In January 2012, four of the plaintiffs settled their claims against all defendants. In October 2012, the district court approved a separate settlement of all claims raised by Francisco Suarez-Galan, who was the sole non-H-2A plaintiff. Suarez-Galan was also the only plaintiff whose claims arose during the 2006-07 season and the only plaintiff asserting AWPA claims. The settlement of his claims eliminated Counts I-III.
In February 2012, the district court certified a class of “[a]ll temporary foreign workers (“H-2A workers”) who were employed pursuant to temporary labor certifications issued to [RHI] for work during the 2007-08, 2008-09, and/or 2009-10 Florida citrus harvests.” The plaintiffs' class allegations pertained to only their breach of contract claims (Count V) and their Florida minimum wage claims (Count VI).
In May 2013, the district court dismissed defendants RHI and Ruiz from the action after approving a settlement agreement covering all claims against those two defendants. At this point, Consolidated Citrus was the sole remaining defendant, and the only remaining claims were the individual FLSA claims (Count IV),2 the class-wide breach of contract claims (Count V), and the class-wide Florida minimum wage claims (Count VI).
The parties filed cross-motions for summary judgment as to the remaining claims. The district court denied the plaintiffs' motion altogether, but granted in part and denied in part Consolidated Citrus's motion. As to the class-wide Florida minimum wage claims (Count VI), the district court determined that the plaintiffs failed to comply with the pre-suit notice requirements of the Florida Minimum Wage Act. The district court granted Consolidated Citrus's motion as to those Florida minimum wage claims and dismissed Count VI.
As to the FLSA claims (Count IV) and breach of contract claims (Count V), the district court denied Consolidated Citrus's motion for summary judgment. The central issue to be decided was whether Consolidated Citrus could be held liable as a joint employer with RHI. With respect to the breach of contract claims (Count V), the district court concluded that the expansive FLSA statutory standard applied for purposes of determining whether Consolidated Citrus was an H-2A joint employer during the 2007-08 and 2008-09 harvest seasons.3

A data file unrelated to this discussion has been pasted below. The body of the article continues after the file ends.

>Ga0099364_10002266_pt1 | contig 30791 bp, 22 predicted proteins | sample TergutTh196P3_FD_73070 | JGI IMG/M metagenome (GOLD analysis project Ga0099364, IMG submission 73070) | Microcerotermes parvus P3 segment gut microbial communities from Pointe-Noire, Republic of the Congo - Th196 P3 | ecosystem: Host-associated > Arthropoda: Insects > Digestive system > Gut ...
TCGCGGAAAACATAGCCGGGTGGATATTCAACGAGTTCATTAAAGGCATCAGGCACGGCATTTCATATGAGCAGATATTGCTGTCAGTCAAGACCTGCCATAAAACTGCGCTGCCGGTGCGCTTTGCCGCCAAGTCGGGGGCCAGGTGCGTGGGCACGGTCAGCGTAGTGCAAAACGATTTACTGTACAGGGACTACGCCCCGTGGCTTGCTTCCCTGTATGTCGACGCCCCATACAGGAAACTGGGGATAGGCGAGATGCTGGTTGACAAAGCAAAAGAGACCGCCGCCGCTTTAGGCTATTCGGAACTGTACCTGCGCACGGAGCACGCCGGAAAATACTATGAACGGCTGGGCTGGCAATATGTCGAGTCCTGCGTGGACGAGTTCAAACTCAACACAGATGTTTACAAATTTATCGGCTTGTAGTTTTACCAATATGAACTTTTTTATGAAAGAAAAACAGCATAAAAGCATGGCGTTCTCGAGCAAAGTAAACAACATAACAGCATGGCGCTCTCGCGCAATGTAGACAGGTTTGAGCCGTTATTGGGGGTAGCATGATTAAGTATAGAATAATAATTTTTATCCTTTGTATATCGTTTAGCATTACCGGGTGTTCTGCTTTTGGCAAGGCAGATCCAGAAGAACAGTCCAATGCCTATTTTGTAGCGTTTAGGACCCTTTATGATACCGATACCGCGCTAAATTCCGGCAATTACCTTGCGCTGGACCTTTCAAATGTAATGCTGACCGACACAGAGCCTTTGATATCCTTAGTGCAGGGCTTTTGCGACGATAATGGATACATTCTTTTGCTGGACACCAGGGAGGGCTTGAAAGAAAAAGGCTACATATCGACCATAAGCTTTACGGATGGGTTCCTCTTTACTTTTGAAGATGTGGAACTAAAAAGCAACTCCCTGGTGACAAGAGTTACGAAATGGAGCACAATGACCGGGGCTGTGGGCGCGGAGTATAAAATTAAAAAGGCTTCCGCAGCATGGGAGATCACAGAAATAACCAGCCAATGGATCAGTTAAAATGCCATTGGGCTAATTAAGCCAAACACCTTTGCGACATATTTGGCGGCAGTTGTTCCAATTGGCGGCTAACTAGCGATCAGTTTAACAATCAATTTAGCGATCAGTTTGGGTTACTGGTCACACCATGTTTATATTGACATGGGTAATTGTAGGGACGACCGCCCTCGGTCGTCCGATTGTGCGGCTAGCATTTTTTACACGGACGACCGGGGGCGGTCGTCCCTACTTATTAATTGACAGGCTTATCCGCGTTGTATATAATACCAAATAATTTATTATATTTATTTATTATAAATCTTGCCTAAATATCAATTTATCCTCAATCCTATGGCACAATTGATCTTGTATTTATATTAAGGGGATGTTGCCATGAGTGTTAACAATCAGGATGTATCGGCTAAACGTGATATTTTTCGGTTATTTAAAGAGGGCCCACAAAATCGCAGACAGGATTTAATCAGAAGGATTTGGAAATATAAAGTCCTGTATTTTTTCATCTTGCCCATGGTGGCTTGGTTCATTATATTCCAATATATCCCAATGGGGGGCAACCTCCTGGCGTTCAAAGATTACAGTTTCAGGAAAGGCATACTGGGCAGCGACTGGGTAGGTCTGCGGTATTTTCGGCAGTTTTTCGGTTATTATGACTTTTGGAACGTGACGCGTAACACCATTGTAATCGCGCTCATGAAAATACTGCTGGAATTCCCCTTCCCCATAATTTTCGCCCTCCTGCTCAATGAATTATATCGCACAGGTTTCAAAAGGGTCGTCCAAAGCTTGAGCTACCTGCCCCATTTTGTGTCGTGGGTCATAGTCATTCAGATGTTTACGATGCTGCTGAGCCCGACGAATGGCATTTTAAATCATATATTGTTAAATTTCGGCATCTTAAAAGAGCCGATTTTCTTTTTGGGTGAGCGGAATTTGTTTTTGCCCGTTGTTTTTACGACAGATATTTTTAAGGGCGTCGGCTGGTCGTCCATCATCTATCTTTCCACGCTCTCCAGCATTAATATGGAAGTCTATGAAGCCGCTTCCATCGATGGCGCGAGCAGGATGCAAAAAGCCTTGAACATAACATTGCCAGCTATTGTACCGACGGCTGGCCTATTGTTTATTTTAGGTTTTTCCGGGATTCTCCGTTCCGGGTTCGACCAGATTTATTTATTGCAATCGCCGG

The district court also determined that genuine issues of fact precluded summary judgment on the issue of Consolidated Citrus's liability as a joint employer under that FLSA standard. The parties proceeded to trial for resolution of the remaining FLSA claims (Count IV) and breach of contract claims (Count V). After a bench trial, the district court concluded that, for purposes of claims relating to the 2007-08 and 2008-09 seasons, Consolidated Citrus constituted a joint employer under the broad FLSA standard. The district court entered judgment in favor of the plaintiffs and ordered Consolidated Citrus to pay damages totaling $2,722.20 on the individual FLSA claims (Count IV) and $192,434.34 on the class-wide breach of contract claims (Count V).
In February 2016, Consolidated Citrus timely filed a Notice of Appeal. On appeal, Consolidated Citrus primarily argues that the common law principles of agency, and not the FLSA statutory “suffer or permit to work” standard, govern whether Consolidated Citrus is a joint employer for purposes of the plaintiffs' breach of contract claims. As to the FLSA claims, for which all parties agree that the FLSA statutory “suffer or permit to work” standard applies, Consolidated Citrus argues that the trial evidence shows that it is not a joint employer even under that expansive FLSA statutory “suffer or permit to work” standard.
Below, we outline the relevant statutory and regulatory principles. Next, as to the breach of contract claims, we discuss whether the FLSA standard or the common law principles of agency govern whether Consolidated Citrus qualifies as a joint employer for the 2007-08 and 2008-09 harvest seasons. After concluding that the narrower common law standard applies to the breach of contract claims, we remand to the district court to apply that governing legal standard to the extensive factual findings made by the trial judge. But as to the FLSA claims, we agree with the district court that, under the evidence in this case, Consolidated Citrus is a joint employer under the expansive FLSA statutory “suffer or permit to work” standard.4
II. STATUTORY AND REGULATORY OVERVIEW
We start by discussing the statutory basis of the H-2A visa program and the varying ways in which “employer” and other related terms, such as “employ” and “employee,” have been interpreted in relation to the H-2A program.
A. H-2A Visa Program
The federal H-2A visa program is a statutory creature of the Immigration Reform and Control Act of 1986 (“IRCA”), Pub. L. 99-603, 100 Stat. 3359, which amended certain provisions of the Immigration and Nationality Act (“INA”). See 8 U.S.C. § 1101(a)(15)(H)(ii)(a) (defining temporary agricultural workers as a class of “nonimmigrant aliens”); 8 U.S.C. § 1188(i)(2) (defining “H-2A worker” as a nonimmigrant alien as defined in § 1101(a)(15)(H)(ii)(a)); 8 U.S.C. § 1188 (providing the conditions under which employers may hire foreign temporary workers under the H-2A program).